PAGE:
Prevention Institute’s Larry Cohen and Maggie Barnes: Equity and Violence Prevention Go Hand-in-Hand
This post is part of a series presenting equity leaders’ reactions to “America’s Tomorrow: Equity is the Superior Growth Model” — a new paper that challenges the nation to invest in our collective future. This post is written by Larry Cohen, Executive Director, and Maggie Barnes, New Sector Resident, of the Prevention Institute. Click here to read other reflections.
We thank PolicyLink for catalyzing a thoughtful and comprehensive discourse on equity and for emphasizing that equity is a superior growth model. As America’s Tomorrow points out, major shifts in policy and politics are needed at every level.
Efforts to achieve equity and to transform communities into healthy places must emphasize safety. Violence affects young people of color and those living in low-income areas more than other groups. Historically vulnerable populations, including women, children, elderly, those with disabilities, and LGBTQ communities also experience more violence. Violence and other inequitable conditions are unnecessary and preventable, and have been produced by historic and systemic social injustices or as the indirect consequence of social policies, practices and norms. Links Between Violence and Health Equity reveals how violence begets inequity, and inequity violence. It is a vicious cycle, and the cycle must be interrupted.
Violence affects everyone. The much larger price of violence involves the devastating emotional costs experienced by relatives and friends of victims, and the fear and general reduction in quality of life that the threat of violence imposes on everyone in America, including those who are not victimized. The social and economic costs of violence do not remain isolated to the areas in which the violence occurs. First and foremost, preventing violence is about saving lives and reducing the physical and emotional trauma, which besets far too many communities. Preventing violence is also necessary to foster well-being and to strengthen communities, including advancing economic growth and competitiveness. Spillover effects in neighboring communities include lower business development, less confidence in safety, and fewer educational and financial opportunities for community members. Safety has a critical impact on not just where we shop, where we walk, but whether we can walk in our neighborhood, whether there are jobs available, whether there are places to shop, if children are able to learn. Children who are scared at school prioritize safety over learning. Children are also less likely to be active if the local park isn’t safe and there are no safe places to play—people who experience or fear violence bear a greater risk of developing chronic disease.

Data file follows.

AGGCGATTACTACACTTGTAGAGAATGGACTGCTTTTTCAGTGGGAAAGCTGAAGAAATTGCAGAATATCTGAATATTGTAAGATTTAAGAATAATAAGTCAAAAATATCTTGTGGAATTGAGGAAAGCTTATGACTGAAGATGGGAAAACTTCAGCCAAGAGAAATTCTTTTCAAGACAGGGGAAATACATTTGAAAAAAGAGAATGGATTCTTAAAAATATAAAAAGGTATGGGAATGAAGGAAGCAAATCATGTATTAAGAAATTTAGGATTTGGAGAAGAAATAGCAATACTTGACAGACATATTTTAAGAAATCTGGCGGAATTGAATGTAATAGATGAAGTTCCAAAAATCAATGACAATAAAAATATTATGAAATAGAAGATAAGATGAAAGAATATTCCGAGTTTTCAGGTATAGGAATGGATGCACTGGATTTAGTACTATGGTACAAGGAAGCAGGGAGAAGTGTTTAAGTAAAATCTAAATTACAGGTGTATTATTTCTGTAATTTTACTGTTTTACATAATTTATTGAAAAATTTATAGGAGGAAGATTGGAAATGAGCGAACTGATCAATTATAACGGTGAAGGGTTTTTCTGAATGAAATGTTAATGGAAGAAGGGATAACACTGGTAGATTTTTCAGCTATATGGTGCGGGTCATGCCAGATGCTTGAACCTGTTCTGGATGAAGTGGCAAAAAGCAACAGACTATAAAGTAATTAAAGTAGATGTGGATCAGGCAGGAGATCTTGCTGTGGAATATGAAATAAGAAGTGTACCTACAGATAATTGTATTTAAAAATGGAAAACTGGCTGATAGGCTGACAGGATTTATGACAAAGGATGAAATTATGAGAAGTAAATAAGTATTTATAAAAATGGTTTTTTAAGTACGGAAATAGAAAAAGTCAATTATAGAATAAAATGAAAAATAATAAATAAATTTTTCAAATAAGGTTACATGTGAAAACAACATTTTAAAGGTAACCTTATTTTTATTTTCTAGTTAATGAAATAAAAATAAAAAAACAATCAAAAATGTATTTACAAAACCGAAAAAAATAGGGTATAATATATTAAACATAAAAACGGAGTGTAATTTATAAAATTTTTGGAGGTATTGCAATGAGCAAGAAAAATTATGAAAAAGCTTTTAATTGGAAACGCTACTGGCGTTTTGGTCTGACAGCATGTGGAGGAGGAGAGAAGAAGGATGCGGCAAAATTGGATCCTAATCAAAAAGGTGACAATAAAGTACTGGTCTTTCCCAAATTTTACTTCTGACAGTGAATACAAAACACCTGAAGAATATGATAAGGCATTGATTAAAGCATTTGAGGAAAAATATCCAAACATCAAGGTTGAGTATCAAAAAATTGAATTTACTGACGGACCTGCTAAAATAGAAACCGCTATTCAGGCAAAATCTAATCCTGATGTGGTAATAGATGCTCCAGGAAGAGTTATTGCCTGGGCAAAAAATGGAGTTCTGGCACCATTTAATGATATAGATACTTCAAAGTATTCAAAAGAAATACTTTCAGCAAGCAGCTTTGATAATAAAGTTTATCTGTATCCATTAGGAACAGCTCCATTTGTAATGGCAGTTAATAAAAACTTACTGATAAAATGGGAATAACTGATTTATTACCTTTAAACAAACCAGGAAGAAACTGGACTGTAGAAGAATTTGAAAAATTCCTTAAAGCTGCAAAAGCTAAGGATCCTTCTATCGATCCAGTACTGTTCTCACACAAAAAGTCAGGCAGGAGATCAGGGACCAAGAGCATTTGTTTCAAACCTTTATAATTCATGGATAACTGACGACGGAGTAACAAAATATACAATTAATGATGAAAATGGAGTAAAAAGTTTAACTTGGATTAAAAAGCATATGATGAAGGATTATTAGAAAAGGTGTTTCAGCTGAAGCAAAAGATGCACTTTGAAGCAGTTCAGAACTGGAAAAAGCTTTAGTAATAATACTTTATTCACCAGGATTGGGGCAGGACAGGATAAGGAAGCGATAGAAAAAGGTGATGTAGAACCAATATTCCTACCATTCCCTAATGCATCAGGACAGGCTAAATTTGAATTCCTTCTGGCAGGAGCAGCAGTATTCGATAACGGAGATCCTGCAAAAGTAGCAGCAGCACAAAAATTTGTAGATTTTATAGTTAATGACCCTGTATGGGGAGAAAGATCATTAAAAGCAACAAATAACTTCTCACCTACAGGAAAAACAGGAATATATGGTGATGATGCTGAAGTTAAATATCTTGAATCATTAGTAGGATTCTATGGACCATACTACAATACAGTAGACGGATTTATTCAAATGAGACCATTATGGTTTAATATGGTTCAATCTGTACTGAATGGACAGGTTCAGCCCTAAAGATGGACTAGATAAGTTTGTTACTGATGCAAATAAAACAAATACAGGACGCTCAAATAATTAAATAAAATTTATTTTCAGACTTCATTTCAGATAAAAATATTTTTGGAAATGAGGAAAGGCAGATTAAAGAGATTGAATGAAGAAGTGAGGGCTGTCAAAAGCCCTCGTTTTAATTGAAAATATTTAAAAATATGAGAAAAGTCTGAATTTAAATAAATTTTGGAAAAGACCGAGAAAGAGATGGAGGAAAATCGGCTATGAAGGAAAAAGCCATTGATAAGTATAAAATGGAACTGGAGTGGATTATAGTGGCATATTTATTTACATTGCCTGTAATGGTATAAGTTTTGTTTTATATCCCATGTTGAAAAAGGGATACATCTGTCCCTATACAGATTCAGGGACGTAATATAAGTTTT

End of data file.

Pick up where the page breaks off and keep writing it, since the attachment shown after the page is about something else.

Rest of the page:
PolicyLink points out the value of workforce development and the need to build sustainable jobs and to invest in our youth—these are also critical strategies for violence prevention. Young people need connection, identity, opportunity and hope, and addressing violence and the lack of safety is essential for creating healthy, thriving communities. As Father Greg Boyle, founder of Homeboy Industries in LA, best states it. “Nothing stops a bullet like a job.”
We know what to do to prevent violence. We can reduce rates of violence right now—cut them in half—without additional funding, simply by reprioritizing our investments and expenditures. It’s simply a question of political will. Communities have successfully reduced violence through comprehensive, coordinated efforts across sectors and community partners. UNITY, our work with cities across the nation, makes it clear that supporting and implementing equitable opportunities not only leads to a stronger economy, it leads to stronger communities.
Equity can’t be achieved without improving safety and preventing violence, and violence cannot be reduced without improvements to equity. We must all work together to create safe, equitable, healthy communities.